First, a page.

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I have a per-call WCF service that serves a number of clients. I'm looking to speed up the services by running some background processes so they don't block or slow down the main function of the services.

One example is that the main function needs to return a set of data, while the background thread needs to record some statistics based on the parameter(s).

Code:

Public Function GetAccountDetails(id As Integer) As AccountDetails

    Dim retVal As New AccountDetails
    Dim a As New Accounts
    retVal = a.GetAccountDetails(id)

    Dim t As New Thread(New ThreadStart(Sub()
                                             Dim s As New Statistic
                                             s.StatisticType = StatisticType.GetAccount
                                             s.Parameter = id.ToString
                                             s.Record()
                                        End Sub))
    t.Start()

    Return retVal

End Function

If I use this background thread to record the statistic it doesn't block the main thread from returning the data to the client.

It's been working well in test scenarios, but my question is, are there any dangers with leaving this thread to execute without Joining it before returning the data to the client? Could there potentially be any loss of statistic data? Could there be potential memory problems on the server side?

Thanks.

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I don't totally understand why you want to do this... in a per-call scenario, each incoming request gets its own, separate instance of the service class - totally independent of what the other requests are doing. I don't see any benefit in adding more complexity by using background threads inside your service class.... –  marc_s Nov 14 '11 at 10:42
    
The client is not permitted to directly record statistics, only the service can. There is no exposed service for that. The service has to record the statistic and this is a way of quickening the return speed of the data to the client - making a background thread do the work that the client doesn't need to know about. –  alund Nov 14 '11 at 10:50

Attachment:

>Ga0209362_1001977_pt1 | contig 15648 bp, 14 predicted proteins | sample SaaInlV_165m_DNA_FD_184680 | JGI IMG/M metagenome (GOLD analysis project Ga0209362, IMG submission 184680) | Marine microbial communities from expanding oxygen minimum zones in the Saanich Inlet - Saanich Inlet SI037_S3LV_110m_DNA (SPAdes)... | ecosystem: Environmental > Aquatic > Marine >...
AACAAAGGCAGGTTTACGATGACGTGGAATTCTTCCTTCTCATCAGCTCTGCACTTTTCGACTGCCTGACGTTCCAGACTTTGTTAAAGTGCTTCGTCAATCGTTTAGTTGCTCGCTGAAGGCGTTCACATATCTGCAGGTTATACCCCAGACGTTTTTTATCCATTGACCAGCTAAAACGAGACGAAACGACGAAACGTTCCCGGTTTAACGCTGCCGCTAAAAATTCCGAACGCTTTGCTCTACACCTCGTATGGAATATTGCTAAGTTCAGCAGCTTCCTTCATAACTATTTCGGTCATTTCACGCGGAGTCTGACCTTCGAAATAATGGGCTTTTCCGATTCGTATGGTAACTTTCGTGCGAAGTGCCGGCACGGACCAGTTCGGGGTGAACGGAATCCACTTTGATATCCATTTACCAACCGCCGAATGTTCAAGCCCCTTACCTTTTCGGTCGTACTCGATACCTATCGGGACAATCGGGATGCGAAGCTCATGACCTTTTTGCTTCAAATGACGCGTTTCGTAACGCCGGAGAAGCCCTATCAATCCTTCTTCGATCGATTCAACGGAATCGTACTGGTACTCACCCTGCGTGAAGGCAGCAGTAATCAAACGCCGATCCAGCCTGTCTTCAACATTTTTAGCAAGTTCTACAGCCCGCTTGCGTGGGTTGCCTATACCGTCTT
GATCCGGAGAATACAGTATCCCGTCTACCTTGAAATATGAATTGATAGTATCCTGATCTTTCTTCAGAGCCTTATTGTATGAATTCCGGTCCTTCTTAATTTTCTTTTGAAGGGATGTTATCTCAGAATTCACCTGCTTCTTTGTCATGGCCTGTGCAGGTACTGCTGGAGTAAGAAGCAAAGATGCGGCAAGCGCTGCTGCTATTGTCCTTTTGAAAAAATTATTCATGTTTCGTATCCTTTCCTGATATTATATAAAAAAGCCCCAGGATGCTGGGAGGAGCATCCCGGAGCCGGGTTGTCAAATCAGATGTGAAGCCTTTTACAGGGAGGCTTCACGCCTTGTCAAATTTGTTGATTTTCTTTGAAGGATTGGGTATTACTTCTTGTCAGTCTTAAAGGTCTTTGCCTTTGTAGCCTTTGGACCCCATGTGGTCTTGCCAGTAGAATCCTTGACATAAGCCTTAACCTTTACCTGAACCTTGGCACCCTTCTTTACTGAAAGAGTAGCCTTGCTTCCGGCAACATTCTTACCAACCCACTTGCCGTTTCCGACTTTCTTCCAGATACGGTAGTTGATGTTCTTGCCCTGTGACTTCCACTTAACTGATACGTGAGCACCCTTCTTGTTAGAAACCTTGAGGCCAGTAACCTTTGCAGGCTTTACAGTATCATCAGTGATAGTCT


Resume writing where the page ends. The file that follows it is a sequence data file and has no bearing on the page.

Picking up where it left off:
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1 Answer

up vote 2 down vote accepted

This approach, which is a sort of "delayed write" pattern, is not unusual.

The main issues are:

  • You won't get a coherent view of the Statistics table, it'll always lag the actual usage. This "eventual consistency" is usually very appropriate for logging or statistics but not for updates that need to be transactionally correct.

  • There's no mechanism for handling errors during the statistics table update: the calling service will continue, blissfully unaware of the problem. This may not be a problem for your situation: if all you'd do anyway is log-and-continue then you can continue with that same strategy

  • If your service becomes very busy you'll spawn off lots of threads that swamp your server.

This last point may be addressed by introducing a queue (something like MSMQ is fine) to take statistic update request messages and a worker service that can process the requests. Then you can throttle the number of updates processed in one go. This does add to the complexity of the architecture (and testing!) but makes your system more predictably scalable, especially if your traffic isn't a single consistent flow.

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Thanks for this answer. The first issue won't matter too much because we are collating statistics the following day - the exact time doesn't need to be precise. Also handling errors at stat level doesn't worry me. The third point is interesting and something I will keep an eye on - I'm not anticipating any immediate problem with that because the service box is not currently overworked at all. Thank you. –  alund Nov 14 '11 at 12:03
    
You're welcome. One last thing: remember that your s.Record() method will need to be threadsafe. –  Jeremy McGee Nov 14 '11 at 12:11
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